9 of 15 norms of Saudi society? Will the government relax i ts social restrictions on women to accommodate its economic needs? The Saudi govern ment is looking for economic change. In order for such a change to occu r, the education system needs to be re-evaluated. Preserving society and culture is important, but the extent of preservation needs to be revisited in order for edu cation to prepare both men and women for life in the global economy.Female participation in the labor market is still v ery low. The Saudi government has been creating new jobs for women. Changes to women' s rights have been occurring, though at a snail's pace; but as a Saudi businessman once said, Â“Â‘You should think of Saudi as a kind of giant Vatican Ci ty. Only then can you begin to understand its conservatism.'Â” (Islam, 2003)ReferencesAfkhami, Mahnaz. (1995). Faith and Freedom: Women's Human Rights in the Muslim World New York: Syracuse University Press Al Ajaji, Adel. (1995). Obstacles to the Employment of Male Saudi Universit y Graduates by the Private Sector in Saudi Arabia. Ph.D. dissertation, The Graduate School of Education and Human Development, The Geor ge Washington University Al-Jawini, Dr. Mariam. (2003). Deputy Principal of the girls' school at the Islamic Saudi AcademyAl-Sharhan, Jamal A. (1993). The use of audio-visua l aids in teaching: A study in the Saudi girls colleges. International Journal of Instructional Media, 20 (3), 263-273. AlMunajjed, Mona. (1997). Women in Saudi Arabia Today London: Macmillan Budhwar, Pawan S. and Yaw A. Debrah. (2001). Human Resource Management in Developing Countries. London: Routledge Cordesman, Anthony H. (2003). Saudi Arabia Enters the Twenty-First Century Connecticut: PraegerDel Castillo, Daniel. (2003, March 28). Teaching Th rough an Electronic Veil. Chronicle of Higher Education, 49 (29), pp. A48, 1p, 1c Doumato, Eleanor Abdella. (2000). Getting God's Ear. New York: Columbia University PressIslam, Faisal. (2003, October 4). Women's Place Sho uld Be in The Workforce. The Guardian, electronic version. http://www.observer.co.uk Jerichow, Anders. (1998). The Saudi File. New York: St. Martin's Press Joseph, Suad. (2000). Gender and Citizenship in the Middle East. New York: Syracuse University PressKingdom on Edge: Saudi Arabia Â– Torn Between Ancien t Traditions and the Modern World, Saudis Search for Balance in the Post-9/11 G lare. (2002). National
10 of 15 Geographic Web Site:http://magma.nationalgeographic.com/ngm/0310/featur e1/index.html Lee, Valerie E. and Marlaine E. Lockheed, 1990. The Effects of Single-Sex Schooling on Achievement and Attitudes in Nigeria. Comparative Education Review, 34 (2) 209-232. Looney, Robert (2004, March). Development Strategie s for Saudi Arabia: Escaping the Rentier State Syndrome. Strategic Insights, 3 (3). http://www.ccc.nps.navy.mil/si/ Mackey, Sandra. (2002). The Saudis: Inside the Desert Kingdom. New York: W.W. Norton & CompanyNakshabandi, Abdussalam A. (1993). Videoconferencin g; King Saud University (Saudi Arabia). International Journal of Instructional Media, 20 (2), 127-136. Pressures in Saudi Arabia. (2000). Center for International Higher Education. Boston C ollege. http://www.bc.edu/bc_org/avp/soe/cihe/newsletter/Ne ws20/text13.htm Rawaf, Haya Saad Al; Simmons, Cyril. (1991). The ed ucation of women in Saudi Arabia. Comparative Education, 27 (3), 287-295. Sabbagh, Suha. (1996). Arab Women: Between Defiance and Restraint. New York: Olive Branch PressSaudi Arabia Scales Back on Foreigners. (2003).http://www.itp.net/features/104693323568493.htmThe Saudi Arabian Information Resource. (2003).http://www.saudinf.com/main/c6n.htmViviano, Frank. (2003, October). Kingdom on Edge: S audi Arabia Â– Torn Between Ancient Traditions and the Modern World, Saudis Sea rch for Balance in the Post-9/11 Glare. National Geographic p2-41 Yamami, Mai. (1996). Feminism and Islam: Legal and Literary Perspectives New York: New York University PressAbout the AuthorRoula BakiThe Graduate School of Education and Human Developm ent The George Washington University2134 G Street, NW Washington, DC 20052, USAEmail: email@example.comRoula Baki is a graduate student at The George Washington Uni versity's Graduate School of Education and Human Development studying International Education. Her two focus areas are the Middle East/North Africa (M ENA) region, and gender issues. Ms. Baki has lived in Lebanon, Dubai, and France, p rior to living in the United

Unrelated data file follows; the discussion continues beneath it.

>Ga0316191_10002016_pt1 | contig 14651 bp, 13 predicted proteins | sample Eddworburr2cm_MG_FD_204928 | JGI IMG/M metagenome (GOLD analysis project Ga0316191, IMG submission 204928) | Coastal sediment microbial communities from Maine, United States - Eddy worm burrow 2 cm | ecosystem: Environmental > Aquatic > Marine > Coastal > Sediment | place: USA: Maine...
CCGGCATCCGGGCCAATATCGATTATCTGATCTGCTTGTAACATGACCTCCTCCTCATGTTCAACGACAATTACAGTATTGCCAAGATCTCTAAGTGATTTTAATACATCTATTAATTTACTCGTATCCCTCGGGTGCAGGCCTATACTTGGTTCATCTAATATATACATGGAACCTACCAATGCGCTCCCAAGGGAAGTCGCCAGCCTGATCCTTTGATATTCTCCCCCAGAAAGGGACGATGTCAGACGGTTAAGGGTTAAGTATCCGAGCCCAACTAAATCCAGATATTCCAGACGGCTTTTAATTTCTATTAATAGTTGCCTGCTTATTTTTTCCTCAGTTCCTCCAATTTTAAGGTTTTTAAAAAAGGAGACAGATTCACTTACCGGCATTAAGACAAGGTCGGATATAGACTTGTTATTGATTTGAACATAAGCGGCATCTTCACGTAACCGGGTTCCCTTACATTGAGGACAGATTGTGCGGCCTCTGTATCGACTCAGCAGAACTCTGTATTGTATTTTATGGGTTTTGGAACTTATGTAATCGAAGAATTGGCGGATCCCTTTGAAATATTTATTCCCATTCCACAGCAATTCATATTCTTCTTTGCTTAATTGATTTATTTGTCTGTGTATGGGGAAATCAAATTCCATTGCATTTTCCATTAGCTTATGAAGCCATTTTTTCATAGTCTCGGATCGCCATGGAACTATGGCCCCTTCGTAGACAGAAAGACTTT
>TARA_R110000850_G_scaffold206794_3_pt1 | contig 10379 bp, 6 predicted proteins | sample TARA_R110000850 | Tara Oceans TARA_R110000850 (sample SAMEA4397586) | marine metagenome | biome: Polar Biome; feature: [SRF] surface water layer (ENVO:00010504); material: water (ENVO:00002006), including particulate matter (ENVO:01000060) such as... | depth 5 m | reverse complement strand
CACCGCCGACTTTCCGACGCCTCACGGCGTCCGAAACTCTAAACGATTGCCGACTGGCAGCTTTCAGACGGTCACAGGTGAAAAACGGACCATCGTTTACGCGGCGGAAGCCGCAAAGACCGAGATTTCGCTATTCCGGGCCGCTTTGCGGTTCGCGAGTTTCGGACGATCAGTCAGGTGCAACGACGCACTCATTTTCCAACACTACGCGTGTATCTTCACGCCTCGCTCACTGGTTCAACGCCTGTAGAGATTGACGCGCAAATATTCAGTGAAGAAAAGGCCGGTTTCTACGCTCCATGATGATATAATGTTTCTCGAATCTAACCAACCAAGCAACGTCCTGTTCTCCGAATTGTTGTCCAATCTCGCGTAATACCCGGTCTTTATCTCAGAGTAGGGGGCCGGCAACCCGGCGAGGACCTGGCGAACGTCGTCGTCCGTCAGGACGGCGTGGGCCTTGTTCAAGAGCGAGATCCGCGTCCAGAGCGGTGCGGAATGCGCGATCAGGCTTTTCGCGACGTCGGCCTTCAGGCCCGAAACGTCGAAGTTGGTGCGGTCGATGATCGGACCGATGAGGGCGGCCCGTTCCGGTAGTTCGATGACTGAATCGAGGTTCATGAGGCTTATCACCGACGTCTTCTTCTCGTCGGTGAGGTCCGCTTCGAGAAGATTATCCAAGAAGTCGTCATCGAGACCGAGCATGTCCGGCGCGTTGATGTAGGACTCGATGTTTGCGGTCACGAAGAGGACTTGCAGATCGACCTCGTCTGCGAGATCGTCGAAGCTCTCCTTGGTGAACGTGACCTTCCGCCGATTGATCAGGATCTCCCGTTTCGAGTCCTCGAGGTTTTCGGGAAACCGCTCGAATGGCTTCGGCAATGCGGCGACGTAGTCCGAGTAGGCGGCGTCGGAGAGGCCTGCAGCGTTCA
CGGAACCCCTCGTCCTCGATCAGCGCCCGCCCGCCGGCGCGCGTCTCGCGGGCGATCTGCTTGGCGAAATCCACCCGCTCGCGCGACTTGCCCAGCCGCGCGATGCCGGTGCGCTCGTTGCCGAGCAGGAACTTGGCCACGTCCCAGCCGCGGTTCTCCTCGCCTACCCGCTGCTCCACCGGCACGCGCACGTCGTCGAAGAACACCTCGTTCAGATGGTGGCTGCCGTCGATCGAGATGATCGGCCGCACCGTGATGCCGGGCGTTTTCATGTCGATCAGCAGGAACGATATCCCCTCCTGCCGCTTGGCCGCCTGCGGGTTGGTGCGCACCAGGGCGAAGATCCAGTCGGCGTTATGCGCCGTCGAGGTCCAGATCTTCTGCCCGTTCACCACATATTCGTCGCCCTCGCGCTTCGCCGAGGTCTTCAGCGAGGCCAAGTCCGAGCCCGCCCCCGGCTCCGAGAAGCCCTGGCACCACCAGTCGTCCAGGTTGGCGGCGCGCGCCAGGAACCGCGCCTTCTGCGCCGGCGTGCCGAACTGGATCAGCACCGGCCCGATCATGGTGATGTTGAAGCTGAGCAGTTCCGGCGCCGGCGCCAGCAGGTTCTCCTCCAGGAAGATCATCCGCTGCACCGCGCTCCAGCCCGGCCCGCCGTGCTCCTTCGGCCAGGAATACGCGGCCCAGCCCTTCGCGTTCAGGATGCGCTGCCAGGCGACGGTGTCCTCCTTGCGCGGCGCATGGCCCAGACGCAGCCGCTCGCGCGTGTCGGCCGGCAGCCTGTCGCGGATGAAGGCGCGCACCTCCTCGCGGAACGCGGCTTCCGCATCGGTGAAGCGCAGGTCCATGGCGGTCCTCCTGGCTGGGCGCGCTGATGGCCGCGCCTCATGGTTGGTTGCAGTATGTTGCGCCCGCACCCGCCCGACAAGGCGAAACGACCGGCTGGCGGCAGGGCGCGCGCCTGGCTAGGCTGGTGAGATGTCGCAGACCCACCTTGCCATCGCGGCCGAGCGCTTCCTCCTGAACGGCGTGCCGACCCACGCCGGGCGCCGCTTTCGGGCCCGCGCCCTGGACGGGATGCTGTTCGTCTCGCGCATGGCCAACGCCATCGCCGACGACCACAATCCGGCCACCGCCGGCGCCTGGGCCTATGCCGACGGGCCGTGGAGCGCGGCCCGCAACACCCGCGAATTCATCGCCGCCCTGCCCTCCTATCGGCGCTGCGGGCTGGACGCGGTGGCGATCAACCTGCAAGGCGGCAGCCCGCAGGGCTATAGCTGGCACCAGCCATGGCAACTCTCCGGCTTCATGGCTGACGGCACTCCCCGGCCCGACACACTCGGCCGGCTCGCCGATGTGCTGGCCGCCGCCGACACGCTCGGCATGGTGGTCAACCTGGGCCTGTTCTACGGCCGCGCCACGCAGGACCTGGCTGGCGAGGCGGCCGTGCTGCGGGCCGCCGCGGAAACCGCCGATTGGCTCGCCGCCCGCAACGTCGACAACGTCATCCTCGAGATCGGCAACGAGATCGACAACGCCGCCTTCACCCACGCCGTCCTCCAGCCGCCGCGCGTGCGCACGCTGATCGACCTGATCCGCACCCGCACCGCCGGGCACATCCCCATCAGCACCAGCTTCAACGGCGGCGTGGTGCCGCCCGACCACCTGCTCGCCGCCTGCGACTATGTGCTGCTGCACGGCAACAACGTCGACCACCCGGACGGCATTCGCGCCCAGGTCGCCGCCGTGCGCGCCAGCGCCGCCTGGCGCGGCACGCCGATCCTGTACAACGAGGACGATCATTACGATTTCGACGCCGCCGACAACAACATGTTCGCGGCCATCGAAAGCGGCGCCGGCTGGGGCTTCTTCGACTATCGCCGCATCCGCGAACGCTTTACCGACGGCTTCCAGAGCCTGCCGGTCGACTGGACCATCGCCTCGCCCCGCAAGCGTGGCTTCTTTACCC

11 of 15 States. For the past six years, she has been employ ed by Tetra Tech, EM Inc. The World Wide Web address for the Education Policy Analysis Archives is epaa.asu.edu Editor: Gene V Glass, Arizona State UniversityProduction Assistant: Chris Murrell, Arizona State University General questions about appropriateness of topics o r particular articles may be addressed to the Editor, Gene V Glass, firstname.lastname@example.org or reach him at College of Education, Arizona State Un iversity, Tempe, AZ 85287-2411. The Commentary Editor is Casey D. Cobb: email@example.com .EPAA Editorial Board Michael W. Apple University of Wisconsin David C. Berliner Arizona State University Greg Camilli Rutgers University Linda Darling-Hammond Stanford University Sherman Dorn University of South Florida Mark E. Fetler California Commission on TeacherCredentialing Gustavo E. Fischman Arizona State Univeristy Richard Garlikov Birmingham, Alabama Thomas F. Green Syracuse University Aimee Howley Ohio University Craig B. Howley Appalachia Educational Laboratory William Hunter University of Ontario Institute ofTechnology Patricia Fey Jarvis Seattle, Washington Daniel Kalls Ume University Benjamin Levin University of Manitoba Thomas Mauhs-Pugh Green Mountain College Les McLean University of Toronto Heinrich Mintrop University of California, Los Angeles Michele Moses Arizona State University Gary Orfield Harvard University Anthony G. Rud Jr. Purdue University Jay Paredes Scribner University of Missouri Michael Scriven University of Auckland Lorrie A. Shepard University of Colorado, Boulder Robert E. Stake University of IllinoisÂ—UC Kevin Welner University of Colorado, Boulder